# How do you use the chain rule to differentiate y=(2x^3+7)^6(2x+1)^8?

Nov 11, 2017

$36 {x}^{2} {\left(2 {x}^{3} + 7\right)}^{5} {\left(2 x + 1\right)}^{8} + 16 {\left(2 x + 1\right)}^{7} {\left(2 {x}^{3} + 7\right)}^{6}$

#### Explanation:

The first step here is to recognize that we are first going to use the product rule followed by the chain rule when we take the derivative:

$f ' \left(x\right) g \left(x\right) + g ' \left(x\right) f \left(x\right)$

It doesn't matter who is $f \left(x\right)$ or who is $g \left(x\right)$

I'll let $f \left(x\right)$ be the first function ${\left(2 {x}^{3} + 7\right)}^{6}$

And $g \left(x\right)$ be the second function ${\left(2 x + 1\right)}^{8}$

Following the product rule, lets do the first half:

$f ' \left(x\right) \times g \left(x\right)$

$f ' \left(x\right) \times g \left(x\right) = 6 {\left(2 {x}^{3} + 7\right)}^{5} \left(6 {x}^{2}\right) \times {\left(2 x + 1\right)}^{8}$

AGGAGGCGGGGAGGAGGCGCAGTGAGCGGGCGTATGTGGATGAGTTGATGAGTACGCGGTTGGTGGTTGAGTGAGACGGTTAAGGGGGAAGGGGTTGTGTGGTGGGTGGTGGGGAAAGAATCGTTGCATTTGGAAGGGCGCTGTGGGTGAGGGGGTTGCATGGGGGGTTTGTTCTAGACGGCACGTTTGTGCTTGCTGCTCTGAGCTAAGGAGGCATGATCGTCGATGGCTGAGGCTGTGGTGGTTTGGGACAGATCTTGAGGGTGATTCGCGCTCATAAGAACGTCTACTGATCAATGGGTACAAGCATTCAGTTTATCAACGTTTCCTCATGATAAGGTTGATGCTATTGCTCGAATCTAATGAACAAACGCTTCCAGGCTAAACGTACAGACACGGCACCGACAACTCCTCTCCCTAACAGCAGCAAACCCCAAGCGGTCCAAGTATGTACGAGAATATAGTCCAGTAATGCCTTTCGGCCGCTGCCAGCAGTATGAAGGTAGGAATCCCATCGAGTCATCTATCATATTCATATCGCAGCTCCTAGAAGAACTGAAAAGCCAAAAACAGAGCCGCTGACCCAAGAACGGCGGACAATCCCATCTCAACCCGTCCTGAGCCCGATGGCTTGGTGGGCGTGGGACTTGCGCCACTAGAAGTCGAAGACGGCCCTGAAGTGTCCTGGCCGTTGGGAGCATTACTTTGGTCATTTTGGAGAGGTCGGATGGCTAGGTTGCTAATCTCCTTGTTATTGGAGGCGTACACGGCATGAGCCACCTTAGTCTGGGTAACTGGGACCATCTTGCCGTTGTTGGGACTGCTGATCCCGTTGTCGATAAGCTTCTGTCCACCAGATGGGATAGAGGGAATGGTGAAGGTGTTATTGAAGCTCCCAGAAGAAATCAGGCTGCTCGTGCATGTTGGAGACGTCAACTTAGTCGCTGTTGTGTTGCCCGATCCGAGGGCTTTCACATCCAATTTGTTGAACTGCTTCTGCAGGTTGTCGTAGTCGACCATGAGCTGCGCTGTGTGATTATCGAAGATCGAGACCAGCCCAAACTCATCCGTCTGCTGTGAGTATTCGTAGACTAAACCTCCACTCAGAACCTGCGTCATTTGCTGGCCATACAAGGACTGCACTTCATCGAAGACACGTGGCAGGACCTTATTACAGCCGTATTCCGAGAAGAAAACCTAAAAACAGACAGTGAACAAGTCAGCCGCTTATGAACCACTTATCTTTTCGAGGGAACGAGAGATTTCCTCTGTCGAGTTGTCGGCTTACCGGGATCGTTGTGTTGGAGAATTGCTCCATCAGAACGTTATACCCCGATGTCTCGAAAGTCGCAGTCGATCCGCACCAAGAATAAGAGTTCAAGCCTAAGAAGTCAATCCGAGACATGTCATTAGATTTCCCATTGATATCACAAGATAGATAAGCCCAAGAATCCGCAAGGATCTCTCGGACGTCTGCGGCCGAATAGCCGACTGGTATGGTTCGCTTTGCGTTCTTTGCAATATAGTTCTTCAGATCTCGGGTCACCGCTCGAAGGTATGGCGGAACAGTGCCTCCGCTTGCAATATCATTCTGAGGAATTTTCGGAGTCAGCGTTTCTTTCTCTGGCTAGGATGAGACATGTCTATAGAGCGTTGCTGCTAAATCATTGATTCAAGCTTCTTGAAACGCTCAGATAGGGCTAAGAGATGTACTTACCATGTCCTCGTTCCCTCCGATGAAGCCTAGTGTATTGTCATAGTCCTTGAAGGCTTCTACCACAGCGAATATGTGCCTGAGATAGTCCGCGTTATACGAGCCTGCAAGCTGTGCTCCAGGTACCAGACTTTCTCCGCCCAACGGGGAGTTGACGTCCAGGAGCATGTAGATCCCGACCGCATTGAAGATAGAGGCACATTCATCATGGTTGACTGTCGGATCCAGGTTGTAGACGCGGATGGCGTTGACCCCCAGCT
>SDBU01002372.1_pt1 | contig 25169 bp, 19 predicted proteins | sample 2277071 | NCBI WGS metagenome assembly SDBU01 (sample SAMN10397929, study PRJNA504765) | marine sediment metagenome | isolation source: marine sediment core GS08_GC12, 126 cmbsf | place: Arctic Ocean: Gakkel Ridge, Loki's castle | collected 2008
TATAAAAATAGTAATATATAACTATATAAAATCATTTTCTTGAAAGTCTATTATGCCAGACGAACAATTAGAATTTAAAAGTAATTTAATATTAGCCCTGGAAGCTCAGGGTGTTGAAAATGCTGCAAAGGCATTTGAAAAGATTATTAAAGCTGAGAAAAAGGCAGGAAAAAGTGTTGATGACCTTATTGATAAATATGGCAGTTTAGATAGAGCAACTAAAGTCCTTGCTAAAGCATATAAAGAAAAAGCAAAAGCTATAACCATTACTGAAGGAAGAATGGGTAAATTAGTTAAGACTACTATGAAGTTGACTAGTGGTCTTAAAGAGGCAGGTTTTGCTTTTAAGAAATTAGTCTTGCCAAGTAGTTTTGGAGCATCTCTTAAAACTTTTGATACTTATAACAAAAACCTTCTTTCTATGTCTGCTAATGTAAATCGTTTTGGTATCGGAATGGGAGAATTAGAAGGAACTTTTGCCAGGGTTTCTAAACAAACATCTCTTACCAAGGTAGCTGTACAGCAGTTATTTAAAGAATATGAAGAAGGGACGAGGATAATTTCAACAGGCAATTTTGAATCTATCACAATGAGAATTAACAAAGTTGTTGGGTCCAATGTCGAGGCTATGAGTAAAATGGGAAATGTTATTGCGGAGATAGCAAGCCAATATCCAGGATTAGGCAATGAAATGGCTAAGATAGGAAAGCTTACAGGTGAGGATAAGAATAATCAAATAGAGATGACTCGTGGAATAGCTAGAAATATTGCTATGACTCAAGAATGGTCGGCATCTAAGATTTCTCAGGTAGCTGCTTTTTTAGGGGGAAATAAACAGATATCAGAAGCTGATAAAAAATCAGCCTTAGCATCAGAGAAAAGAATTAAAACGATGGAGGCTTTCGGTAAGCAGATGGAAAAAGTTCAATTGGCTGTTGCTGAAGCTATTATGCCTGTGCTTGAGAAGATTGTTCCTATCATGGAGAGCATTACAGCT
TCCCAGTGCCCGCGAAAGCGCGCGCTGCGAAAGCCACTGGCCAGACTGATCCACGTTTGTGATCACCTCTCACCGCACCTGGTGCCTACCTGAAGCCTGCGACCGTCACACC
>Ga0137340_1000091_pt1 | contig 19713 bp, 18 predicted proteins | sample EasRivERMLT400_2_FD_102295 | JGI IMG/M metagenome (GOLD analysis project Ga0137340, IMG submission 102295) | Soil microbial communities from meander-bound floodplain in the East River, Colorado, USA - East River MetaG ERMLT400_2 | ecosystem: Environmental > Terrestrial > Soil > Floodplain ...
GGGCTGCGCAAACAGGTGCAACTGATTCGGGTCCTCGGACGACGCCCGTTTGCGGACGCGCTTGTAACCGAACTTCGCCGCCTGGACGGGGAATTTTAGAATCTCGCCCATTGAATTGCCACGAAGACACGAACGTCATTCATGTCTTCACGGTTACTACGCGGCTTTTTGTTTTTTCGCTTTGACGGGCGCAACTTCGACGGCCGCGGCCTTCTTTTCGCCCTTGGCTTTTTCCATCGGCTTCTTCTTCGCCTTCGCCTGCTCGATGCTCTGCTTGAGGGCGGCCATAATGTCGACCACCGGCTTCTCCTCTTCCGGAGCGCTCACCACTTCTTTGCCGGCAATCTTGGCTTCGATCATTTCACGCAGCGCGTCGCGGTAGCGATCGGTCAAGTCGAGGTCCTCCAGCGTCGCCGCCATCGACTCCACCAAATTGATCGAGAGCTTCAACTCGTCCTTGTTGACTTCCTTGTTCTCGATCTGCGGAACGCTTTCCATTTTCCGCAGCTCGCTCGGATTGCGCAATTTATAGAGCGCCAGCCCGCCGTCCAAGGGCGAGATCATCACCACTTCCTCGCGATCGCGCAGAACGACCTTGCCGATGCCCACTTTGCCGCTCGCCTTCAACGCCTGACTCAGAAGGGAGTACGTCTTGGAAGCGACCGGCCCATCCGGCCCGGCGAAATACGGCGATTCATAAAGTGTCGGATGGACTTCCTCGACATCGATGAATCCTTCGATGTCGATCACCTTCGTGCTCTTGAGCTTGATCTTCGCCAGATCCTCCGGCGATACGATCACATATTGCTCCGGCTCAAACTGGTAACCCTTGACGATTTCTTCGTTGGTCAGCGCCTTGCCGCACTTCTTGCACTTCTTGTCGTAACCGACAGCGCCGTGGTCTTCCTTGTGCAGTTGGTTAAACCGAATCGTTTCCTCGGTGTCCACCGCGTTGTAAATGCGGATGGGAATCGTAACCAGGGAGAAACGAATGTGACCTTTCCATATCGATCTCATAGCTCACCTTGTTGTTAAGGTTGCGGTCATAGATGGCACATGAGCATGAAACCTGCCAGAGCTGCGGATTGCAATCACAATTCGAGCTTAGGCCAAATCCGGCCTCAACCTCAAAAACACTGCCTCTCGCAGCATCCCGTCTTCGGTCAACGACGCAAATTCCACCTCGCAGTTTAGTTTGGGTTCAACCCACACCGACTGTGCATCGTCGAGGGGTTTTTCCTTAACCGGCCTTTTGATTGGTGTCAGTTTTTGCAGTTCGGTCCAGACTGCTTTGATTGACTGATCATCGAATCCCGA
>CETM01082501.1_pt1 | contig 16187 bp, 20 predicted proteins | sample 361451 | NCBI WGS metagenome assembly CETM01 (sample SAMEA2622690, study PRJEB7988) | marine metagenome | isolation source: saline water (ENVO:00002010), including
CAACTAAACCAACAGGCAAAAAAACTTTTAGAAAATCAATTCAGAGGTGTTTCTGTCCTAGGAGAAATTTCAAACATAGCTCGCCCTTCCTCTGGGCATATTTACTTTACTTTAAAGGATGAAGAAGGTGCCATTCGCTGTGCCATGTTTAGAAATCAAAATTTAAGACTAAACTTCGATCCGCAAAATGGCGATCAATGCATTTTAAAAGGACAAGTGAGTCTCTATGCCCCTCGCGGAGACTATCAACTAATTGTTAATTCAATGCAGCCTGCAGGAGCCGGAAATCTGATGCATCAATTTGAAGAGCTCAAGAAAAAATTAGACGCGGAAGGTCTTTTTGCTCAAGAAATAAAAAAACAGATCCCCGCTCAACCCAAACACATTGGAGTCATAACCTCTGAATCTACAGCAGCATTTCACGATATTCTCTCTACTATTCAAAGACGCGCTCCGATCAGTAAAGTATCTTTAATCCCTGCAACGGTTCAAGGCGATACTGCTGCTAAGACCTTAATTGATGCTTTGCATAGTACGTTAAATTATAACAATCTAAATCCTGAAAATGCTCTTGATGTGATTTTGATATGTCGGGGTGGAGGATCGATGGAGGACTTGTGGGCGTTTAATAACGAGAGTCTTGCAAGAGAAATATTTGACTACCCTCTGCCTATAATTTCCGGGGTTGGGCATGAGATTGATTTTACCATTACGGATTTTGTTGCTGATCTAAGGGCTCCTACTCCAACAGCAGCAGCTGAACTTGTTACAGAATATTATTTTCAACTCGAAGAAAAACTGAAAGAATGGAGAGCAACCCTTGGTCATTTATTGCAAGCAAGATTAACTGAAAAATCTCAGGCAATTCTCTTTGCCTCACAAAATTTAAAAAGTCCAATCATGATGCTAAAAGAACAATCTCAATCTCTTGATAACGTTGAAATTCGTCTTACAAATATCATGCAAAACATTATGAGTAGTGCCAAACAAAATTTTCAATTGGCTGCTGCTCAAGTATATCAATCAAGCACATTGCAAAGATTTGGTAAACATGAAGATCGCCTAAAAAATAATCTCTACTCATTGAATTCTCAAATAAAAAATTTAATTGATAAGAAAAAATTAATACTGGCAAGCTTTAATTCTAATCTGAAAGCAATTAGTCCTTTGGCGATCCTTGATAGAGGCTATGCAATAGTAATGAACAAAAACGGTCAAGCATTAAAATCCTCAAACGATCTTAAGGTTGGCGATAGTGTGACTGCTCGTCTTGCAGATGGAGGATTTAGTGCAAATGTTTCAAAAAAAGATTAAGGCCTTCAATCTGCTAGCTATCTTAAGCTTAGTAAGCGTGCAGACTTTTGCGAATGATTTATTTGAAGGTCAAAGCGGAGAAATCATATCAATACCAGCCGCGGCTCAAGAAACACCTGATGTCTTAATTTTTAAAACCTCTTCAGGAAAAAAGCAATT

The $6 {x}^{2}$ came from the chain rule, where you take the derivative of the outside and then multiply it by derivative of the inside. Notice that the derivative of the inside function $\left(2 {x}^{3} + 7\right)$ is $6 {x}^{2}$ Our $g \left(x\right)$ remains untouched. We don't need the $\times$ sign I left it there to illustrate the point.

Now lets do the other half of product rule:

$g ' \left(x\right) f \left(x\right)$

$g ' \left(x\right) f \left(x\right) = 8 {\left(2 x + 1\right)}^{7} \left(2\right) \times {\left(2 {x}^{3} + 7\right)}^{6}$

The derivative of the inside function $\left(2 x + 1\right)$ is just $2$

Now just put them to together:

$6 {\left(2 {x}^{3} + 7\right)}^{5} \left(6 {x}^{2}\right) {\left(2 x + 1\right)}^{8} + 8 {\left(2 x + 1\right)}^{7} \left(2\right) {\left(2 {x}^{3} + 7\right)}^{6}$

You can simplify it:

$36 {x}^{2} {\left(2 {x}^{3} + 7\right)}^{5} {\left(2 x + 1\right)}^{8} + 16 {\left(2 x + 1\right)}^{7} {\left(2 {x}^{3} + 7\right)}^{6}$